January 8, 2022
The squat, 12-ounce aluminum beverage cans that have been ubiquitous in stores and vending machines for more than half a century are getting competition from a slimmer, taller model that marketers say evokes sophistication, reports The Wall Street Journal.
Companies including Molson Coors and PepsiCo have put some of their beverages into taller, thinner cans that still hold 12 ounces, although they are keeping the barrel-shaped cans for other brands. Meanwhile, drinks such as Sanpellegrino and Heineken are switching to slim cans from the squat kind.
Once used primarily for energy drinks, the skinny cans are meant to stand out on crowded store shelves and suggest attributes such as quality or healthfulness.
“The shelf is the sea of sameness, and just being different makes a difference,” said Dave Fedewa, a partner specializing in consumer products at consulting firm McKinsey & Co.
In addition, thinner cans also tend to sell better and help save on freight costs, he said. The slim cans take up less space than traditional barrel-shaped cans, both in a truck or container and on store shelves, according to Fedewa.
“One of the biggest challenges for retailers and their suppliers is keeping stuff on the shelf—especially in this age of Instacart,” he said. “If you can get 10% or 20% more on display, that could turn into 3% to 5% growth.”
Nestlé SA soda brand Sanpellegrino Italian Sparkling Drinks is one of the latest beverages to skinnify its packaging, phasing out its squat cans that came with a layer of foil that kept the top of the can clean.
Some fans of the old packaging have grumbled about the new skinny shape of the can and the loss of the foil layer. One Twitter user tweeted at Sanpellegrino’s U.K. brand account to complain that the new slim can rattles around in car cup holders designed for wider cans.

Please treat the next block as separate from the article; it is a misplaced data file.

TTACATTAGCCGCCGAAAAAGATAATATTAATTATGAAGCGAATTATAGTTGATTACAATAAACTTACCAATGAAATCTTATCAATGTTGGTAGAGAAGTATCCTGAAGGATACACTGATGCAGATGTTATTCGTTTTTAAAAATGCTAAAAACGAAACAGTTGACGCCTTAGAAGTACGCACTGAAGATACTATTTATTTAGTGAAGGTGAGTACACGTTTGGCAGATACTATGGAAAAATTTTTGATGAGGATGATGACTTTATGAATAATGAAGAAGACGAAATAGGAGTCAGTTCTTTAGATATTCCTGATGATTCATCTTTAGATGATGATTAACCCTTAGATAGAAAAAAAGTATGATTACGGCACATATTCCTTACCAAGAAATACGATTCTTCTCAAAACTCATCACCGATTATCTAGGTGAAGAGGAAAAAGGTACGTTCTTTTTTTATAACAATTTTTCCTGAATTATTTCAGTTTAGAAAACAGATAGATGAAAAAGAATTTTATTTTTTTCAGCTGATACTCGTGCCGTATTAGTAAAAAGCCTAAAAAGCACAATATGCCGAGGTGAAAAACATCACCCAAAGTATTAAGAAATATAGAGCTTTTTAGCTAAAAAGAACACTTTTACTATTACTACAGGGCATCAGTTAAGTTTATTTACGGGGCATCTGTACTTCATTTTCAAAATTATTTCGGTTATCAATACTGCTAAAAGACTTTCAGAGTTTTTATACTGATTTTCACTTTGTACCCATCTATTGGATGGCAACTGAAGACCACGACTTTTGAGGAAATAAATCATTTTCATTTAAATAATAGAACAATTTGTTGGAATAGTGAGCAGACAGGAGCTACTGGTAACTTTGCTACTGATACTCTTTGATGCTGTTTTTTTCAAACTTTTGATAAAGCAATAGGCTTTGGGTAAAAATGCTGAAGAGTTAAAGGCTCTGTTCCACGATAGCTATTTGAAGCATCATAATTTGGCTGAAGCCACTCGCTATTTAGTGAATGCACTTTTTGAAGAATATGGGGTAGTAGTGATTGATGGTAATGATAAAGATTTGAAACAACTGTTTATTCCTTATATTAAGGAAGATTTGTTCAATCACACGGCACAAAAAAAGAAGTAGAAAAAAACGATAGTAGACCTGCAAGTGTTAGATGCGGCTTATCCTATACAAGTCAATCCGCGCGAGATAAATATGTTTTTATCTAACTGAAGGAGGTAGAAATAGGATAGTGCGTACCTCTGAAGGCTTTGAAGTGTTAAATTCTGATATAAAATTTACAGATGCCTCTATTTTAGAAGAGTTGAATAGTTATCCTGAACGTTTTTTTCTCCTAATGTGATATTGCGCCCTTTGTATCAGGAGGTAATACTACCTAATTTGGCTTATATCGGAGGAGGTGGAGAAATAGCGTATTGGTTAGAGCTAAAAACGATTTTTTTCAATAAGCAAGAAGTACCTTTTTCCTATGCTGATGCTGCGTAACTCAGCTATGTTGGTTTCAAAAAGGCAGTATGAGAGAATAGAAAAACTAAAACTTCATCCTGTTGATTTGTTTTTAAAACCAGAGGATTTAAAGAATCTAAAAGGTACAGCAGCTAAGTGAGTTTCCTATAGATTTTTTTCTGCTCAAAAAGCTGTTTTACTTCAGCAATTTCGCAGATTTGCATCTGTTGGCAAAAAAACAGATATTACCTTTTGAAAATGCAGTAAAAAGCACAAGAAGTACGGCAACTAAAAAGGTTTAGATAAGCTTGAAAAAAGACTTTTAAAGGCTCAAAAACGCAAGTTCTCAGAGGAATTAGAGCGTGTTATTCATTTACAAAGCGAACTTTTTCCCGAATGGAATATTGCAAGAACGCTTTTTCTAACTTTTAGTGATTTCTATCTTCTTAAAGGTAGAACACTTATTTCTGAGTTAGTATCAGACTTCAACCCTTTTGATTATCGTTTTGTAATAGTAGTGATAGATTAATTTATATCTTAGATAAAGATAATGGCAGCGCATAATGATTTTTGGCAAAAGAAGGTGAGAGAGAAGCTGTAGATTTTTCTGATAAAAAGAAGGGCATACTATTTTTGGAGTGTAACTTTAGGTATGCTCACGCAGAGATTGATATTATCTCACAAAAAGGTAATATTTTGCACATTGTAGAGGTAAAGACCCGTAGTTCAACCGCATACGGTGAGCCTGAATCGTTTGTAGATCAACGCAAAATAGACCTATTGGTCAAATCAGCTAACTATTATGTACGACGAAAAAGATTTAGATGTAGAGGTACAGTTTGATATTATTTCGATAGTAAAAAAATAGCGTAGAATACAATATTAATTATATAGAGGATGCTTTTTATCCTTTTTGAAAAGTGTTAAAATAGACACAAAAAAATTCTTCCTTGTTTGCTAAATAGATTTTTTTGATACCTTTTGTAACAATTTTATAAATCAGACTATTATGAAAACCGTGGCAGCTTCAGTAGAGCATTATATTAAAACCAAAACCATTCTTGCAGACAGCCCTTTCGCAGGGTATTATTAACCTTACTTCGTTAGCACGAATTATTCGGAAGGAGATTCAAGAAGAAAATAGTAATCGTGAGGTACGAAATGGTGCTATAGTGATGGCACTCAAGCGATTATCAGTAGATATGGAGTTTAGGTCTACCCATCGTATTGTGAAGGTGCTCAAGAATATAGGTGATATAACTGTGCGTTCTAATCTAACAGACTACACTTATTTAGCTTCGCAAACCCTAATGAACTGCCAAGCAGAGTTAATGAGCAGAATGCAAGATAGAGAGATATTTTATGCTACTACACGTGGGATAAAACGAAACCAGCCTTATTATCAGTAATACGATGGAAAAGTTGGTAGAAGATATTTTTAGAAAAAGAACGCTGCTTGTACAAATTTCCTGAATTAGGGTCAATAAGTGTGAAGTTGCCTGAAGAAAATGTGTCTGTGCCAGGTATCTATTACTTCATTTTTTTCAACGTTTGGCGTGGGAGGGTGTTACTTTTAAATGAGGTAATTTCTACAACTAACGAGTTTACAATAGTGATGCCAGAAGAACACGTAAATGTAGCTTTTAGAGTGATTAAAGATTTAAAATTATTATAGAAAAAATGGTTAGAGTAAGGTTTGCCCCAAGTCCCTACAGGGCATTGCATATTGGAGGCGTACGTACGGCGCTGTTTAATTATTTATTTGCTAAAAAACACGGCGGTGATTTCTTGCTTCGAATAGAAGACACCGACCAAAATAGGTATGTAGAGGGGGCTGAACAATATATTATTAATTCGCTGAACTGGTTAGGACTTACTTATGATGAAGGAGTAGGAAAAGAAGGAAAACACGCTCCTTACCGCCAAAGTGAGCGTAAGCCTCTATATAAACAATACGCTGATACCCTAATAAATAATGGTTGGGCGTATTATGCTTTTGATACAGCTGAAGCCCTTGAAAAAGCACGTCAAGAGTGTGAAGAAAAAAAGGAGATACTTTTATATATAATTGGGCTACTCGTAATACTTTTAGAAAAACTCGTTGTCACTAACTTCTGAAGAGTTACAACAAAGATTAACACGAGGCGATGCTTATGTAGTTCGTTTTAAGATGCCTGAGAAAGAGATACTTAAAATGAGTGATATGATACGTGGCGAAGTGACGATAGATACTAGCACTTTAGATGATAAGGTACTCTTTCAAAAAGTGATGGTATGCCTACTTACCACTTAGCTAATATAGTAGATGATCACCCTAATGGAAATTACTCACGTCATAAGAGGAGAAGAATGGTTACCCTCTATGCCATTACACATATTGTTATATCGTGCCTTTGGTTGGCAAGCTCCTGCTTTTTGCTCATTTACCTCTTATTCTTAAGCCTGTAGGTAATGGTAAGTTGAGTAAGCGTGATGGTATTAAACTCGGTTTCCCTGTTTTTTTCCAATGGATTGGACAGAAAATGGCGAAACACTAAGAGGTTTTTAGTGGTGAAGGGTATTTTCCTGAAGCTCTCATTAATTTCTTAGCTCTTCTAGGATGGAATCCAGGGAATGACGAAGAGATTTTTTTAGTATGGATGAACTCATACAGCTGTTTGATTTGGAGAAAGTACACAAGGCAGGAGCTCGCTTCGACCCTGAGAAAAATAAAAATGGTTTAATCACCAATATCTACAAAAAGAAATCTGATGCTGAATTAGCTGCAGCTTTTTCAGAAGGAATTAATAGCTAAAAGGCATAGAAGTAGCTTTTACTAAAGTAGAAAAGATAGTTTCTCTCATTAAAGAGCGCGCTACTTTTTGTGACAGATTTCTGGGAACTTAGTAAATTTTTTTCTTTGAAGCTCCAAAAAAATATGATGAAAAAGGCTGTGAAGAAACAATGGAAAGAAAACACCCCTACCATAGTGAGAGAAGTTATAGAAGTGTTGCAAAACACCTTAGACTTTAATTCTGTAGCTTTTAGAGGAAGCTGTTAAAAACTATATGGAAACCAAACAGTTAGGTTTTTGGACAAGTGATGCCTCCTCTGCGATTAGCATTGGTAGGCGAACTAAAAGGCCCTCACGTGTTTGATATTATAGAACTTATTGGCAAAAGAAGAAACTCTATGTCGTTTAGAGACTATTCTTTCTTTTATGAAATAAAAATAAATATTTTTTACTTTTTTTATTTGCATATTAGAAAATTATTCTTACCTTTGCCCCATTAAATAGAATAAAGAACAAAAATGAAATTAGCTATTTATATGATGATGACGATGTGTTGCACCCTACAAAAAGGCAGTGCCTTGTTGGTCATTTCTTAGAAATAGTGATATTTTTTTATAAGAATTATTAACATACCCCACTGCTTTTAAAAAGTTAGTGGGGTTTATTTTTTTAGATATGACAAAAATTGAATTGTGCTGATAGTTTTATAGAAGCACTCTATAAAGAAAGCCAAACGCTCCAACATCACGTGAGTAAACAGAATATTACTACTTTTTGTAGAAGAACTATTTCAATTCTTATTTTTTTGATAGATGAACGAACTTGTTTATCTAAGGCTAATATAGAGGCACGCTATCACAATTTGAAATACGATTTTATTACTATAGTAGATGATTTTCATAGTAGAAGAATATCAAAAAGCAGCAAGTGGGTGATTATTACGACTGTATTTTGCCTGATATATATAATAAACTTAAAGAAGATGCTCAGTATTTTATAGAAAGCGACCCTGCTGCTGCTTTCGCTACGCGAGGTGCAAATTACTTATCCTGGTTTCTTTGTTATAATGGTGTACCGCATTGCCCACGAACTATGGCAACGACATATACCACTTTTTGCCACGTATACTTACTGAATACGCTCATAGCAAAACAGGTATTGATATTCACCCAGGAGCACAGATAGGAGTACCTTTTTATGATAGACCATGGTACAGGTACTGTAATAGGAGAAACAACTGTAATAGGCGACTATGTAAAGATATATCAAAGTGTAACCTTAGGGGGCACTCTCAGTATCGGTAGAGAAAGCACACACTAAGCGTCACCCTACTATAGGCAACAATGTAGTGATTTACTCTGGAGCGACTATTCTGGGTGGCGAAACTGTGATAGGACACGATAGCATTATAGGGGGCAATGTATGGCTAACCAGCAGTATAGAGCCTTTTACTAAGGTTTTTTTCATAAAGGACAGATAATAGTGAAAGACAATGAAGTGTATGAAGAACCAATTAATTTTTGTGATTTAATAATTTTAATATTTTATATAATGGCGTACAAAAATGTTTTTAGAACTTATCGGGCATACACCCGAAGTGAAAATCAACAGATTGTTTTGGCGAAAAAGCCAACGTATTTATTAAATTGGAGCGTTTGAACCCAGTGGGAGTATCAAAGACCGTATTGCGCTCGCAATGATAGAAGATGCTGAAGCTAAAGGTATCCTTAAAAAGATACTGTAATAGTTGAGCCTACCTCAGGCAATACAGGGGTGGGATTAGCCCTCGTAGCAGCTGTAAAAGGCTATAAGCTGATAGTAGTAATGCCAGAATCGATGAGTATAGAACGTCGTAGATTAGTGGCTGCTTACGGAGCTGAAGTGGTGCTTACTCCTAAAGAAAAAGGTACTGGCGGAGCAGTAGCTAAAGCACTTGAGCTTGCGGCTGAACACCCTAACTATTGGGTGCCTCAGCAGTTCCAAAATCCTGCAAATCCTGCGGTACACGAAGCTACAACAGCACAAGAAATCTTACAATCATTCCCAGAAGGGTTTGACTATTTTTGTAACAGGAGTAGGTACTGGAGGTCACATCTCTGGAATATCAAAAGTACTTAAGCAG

“We have moved to a sleek can and a completely new visual identity, with the aim to delight consumers by offering a more premium and more sustainable drinking experience,” the brand replied on Twitter.
The new shape is meant to visually communicate that the drink inside, which has been reformulated to eliminate artificial colors and sweeteners, is healthier than the typical fizzy beverage, said Thomas Conquet, marketing director of Sanpellegrino in the United States.
“Consumers feel it’s a bit more elegant, a bit more upscale, a bit more adult when they have this can in their hands,” he said, citing testing conducted by the brand.
Beer brands are narrowing and lengthening cans, too. The U.S. unit of Heineken —the world’s second-largest brewer by sales after Anheuser-Busch InBev—last year tested selling its flagship Heineken beer in slim cans in Florida, in response to demand from younger consumers. The test worked: Sales grew, and in March the company began rolling the slim can out to the rest of the United States, according to Borja Manso, vice president of brand marketing for the Heineken brand.
Slim cans are particularly popular among brands that advertise the relative nutritional benefits of their drinks. Canned versions of the hard seltzers White Claw and Truly, whose labels highlight their low-carb, low-calorie contents, hit the market in the 2010s in skinny packaging. Anheuser-Busch’s zero-carb beer Bud Light Next, which was released in January, also comes in a slim can.
About a decade ago, Pepsi got flak when it rolled out a “skinny can” Diet Pepsi during the 2011 New York Fashion Week. The accompanying ad campaign was criticized by the National Eating Disorders Association for equating style and beauty with thinness. Diet Pepsi is no longer sold in skinny cans, a company spokesperson confirmed.
But not all beverage companies are shifting to slim cans. Doing so means reconfiguring filling lines and other manufacturing processes, which can require large capital investments, Fedewa said.
Molson Coors said that in the past few years, it has funneled millions of dollars into new production lines that manufacture slim cans, including an overhaul of its Golden, Colorado, facility—where it churns out more than 750 million sleek cans a year.
Research contact: @WSJ